But Amtrak maintained the operating infrastructure and fully staffed it, until they reached the "share agreement" much later, right?
 
At Washington the most common delays northbound seem to be track signal failures, such as between WAS and BAL. Has happened several times in the past few years, and it cascades immediately. I don't recall if that segment is on the official list of backlog projects, which are finally getting some funding. People seem to focus on speed improvements, but you could say that's a less important side effect of clearing up the capital backlog.

The most common delays southbound from WAS are freight interference and failing P42 locomotives. I wouldn't expect any improvements in freight interference beyond Virginia and North Carolina, and meanwhile freight traffic will increase. The P42's are being replaced by Siemens Chargers. The Autotrain has a small pool of Dash-8 locomotives to fill in for bad P42's.

One note on Amtrak's financing, as an example, about a decade ago the federal government sold the massive air rights from WAS station over the platforms to H Street. Measuring with my finger, that's about nine acres. It starts 50 feet up, so there is still room for the planned concourse to H Street. Amtrak needed the money.

As for management, the key is transparency, and there are few journalists really pushing Amtrak on this. In other words, the Transit Costs Project at NYU has the right idea. The researchers had to become reporters, finding sources and scouring obscure public documents. It wasn't about Amtrak, but there's a similar tendency to insularity (contracts are proprietary!), and negativity from many observers. Even the press releases from Amtrak have a different tone nowadays, focusing on fixes rather than fluff, such as the wonderful cartoon poster at Washington Union, of Jane Pauley and Briant Gumbel riding the "Today Show Express" in 1985.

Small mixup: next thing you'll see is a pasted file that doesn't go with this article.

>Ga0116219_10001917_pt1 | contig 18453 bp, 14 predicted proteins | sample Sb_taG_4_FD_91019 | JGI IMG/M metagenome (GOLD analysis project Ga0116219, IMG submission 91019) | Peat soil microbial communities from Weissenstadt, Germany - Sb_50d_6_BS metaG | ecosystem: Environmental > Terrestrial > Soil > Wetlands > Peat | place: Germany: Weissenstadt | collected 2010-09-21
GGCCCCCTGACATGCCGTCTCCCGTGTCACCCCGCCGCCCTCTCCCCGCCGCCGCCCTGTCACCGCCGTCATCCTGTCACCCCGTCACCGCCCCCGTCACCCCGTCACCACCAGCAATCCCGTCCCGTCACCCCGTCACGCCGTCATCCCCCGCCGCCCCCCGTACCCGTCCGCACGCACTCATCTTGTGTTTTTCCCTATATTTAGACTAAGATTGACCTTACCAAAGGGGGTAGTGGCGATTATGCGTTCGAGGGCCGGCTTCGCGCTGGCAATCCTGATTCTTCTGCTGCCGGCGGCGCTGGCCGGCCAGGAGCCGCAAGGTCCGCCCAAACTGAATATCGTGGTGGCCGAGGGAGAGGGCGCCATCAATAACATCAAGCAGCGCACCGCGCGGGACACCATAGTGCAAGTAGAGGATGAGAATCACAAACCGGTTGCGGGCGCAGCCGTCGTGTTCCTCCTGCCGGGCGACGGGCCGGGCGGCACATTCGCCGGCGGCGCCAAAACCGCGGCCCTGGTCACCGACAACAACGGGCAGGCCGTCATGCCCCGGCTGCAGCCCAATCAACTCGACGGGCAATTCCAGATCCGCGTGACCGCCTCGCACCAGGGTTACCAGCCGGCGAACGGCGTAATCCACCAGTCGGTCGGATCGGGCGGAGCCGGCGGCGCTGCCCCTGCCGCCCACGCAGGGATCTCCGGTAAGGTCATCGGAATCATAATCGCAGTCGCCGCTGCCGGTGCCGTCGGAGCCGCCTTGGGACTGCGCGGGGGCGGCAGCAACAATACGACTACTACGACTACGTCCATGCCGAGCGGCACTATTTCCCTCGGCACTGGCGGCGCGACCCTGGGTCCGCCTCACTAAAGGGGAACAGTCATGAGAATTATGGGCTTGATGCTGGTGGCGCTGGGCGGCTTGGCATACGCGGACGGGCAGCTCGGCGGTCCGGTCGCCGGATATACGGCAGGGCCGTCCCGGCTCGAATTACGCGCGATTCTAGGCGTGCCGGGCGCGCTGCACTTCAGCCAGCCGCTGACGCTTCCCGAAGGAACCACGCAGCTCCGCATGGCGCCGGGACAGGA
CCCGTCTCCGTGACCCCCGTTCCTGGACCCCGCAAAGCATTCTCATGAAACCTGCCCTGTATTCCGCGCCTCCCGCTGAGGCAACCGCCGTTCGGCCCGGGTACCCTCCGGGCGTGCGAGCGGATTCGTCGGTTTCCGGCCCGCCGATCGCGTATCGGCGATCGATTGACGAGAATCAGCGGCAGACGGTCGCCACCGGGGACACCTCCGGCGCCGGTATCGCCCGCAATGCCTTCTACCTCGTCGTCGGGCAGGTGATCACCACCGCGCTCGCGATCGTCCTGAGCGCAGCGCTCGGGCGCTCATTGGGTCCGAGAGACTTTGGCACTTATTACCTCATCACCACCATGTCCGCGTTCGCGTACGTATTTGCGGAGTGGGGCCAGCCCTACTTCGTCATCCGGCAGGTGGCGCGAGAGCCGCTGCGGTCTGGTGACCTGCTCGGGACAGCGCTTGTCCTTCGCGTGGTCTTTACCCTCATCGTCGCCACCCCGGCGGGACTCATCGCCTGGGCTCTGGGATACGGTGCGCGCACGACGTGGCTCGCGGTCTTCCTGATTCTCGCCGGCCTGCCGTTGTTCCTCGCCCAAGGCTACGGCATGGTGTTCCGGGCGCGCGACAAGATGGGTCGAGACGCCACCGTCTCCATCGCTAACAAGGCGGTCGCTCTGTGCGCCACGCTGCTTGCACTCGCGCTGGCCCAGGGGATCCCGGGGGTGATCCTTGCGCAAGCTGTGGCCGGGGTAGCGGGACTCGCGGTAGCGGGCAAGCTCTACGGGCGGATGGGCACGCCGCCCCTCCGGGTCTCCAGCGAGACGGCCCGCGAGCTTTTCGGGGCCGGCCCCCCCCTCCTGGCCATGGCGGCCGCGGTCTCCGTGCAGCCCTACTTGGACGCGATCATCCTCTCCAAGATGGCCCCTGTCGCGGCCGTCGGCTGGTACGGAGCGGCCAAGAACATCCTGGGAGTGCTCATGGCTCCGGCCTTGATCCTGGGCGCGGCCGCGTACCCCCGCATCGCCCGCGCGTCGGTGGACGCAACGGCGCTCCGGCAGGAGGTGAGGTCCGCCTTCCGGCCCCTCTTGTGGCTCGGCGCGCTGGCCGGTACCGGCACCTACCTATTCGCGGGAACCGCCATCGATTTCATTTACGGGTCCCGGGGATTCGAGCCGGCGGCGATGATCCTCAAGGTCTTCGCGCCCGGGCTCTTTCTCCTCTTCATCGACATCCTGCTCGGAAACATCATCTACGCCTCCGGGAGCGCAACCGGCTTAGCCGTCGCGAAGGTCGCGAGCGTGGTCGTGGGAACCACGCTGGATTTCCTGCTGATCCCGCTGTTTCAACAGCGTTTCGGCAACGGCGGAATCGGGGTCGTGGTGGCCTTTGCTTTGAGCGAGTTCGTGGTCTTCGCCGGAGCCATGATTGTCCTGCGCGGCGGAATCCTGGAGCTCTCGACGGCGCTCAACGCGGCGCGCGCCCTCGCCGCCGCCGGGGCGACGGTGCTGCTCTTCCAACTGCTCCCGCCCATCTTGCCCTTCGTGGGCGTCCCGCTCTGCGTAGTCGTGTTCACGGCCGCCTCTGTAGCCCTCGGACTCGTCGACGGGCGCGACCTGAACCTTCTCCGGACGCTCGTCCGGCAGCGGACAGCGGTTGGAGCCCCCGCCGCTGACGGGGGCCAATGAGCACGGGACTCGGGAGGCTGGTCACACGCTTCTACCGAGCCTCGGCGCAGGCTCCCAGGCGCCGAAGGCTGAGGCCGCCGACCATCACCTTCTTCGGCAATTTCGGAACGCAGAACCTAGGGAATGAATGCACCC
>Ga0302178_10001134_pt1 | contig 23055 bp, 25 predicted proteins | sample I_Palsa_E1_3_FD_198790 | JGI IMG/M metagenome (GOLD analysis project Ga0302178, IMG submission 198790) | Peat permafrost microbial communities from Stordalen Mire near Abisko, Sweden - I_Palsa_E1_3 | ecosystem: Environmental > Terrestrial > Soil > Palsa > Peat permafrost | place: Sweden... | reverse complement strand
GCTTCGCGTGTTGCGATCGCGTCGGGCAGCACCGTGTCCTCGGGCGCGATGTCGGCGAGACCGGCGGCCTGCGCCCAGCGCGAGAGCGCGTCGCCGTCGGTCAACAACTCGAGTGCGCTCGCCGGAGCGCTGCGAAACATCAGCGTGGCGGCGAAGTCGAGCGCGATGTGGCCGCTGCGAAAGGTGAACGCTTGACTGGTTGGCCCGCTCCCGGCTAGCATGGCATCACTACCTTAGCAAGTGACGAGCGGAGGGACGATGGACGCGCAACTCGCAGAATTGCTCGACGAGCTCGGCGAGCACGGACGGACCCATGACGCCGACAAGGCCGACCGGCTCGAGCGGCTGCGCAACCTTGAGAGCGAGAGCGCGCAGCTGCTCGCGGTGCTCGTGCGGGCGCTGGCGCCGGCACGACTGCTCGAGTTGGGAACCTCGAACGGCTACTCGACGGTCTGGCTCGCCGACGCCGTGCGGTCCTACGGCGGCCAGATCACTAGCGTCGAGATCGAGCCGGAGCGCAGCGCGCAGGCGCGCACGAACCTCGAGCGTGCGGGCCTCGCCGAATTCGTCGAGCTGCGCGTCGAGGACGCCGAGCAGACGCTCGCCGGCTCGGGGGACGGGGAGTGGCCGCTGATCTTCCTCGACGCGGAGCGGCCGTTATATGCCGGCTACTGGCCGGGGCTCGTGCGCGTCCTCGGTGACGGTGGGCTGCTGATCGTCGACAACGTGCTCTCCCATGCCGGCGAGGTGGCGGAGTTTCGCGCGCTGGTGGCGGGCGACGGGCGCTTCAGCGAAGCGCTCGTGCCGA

Inside the WAS station, there's a 99-year lease on most of the available space, and Amtrak is admirably fighting to break it. The leaseholder proved inept at WAS and worse elsewhere, with the lease going to another entity after bankruptcy. Amtrak may be opaque, but it's also obstinate when it gets in a fight. See also: its relations with the MTA in NYC. It's basically a railroad.
 
But Amtrak maintained the operating infrastructure and fully staffed it, until they reached the "share agreement" much later, right?
Amtrak I believe still has primary responsibility for maintaining the infrastructure of the East River tunnels. Harold Interlocking though is much more confusing with the addition of the ESA. They have always had a share agreement, but the content of it has changed over time. As I mentioned earlier, the property transaction happened before the property was conveyed to Amtrak, and whatever agreement existed between NYSDOT and PC was inherited by Amtrak in '76. Before that it was all PC's baby and Amtrak was just a tenant..
 
I live in NJ and normally do 3 or 4 round trips a year on Amtrak in the NEC. For the most part the trains I have taken (usually Acela) have been “mostly” on schedule 🙂. I’m almost always exactly on time going southbound to DC in the morning, but often get a last moment delay waiting to pull into the station at DC (like 5 min or so). I have often hit a warm weather speed restriction going northbound (as I’m coming home in the afternoon) sometimes 10 minutes. Perhaps I’m just lucky, but the worst delay I had ever had on the NEC was earlier in the year I had a 1 hour delay leaving Boston due to late arrival of my departing train due to some big problem that I have now forgotten (Signal failure, or downed powerline or something along those lines).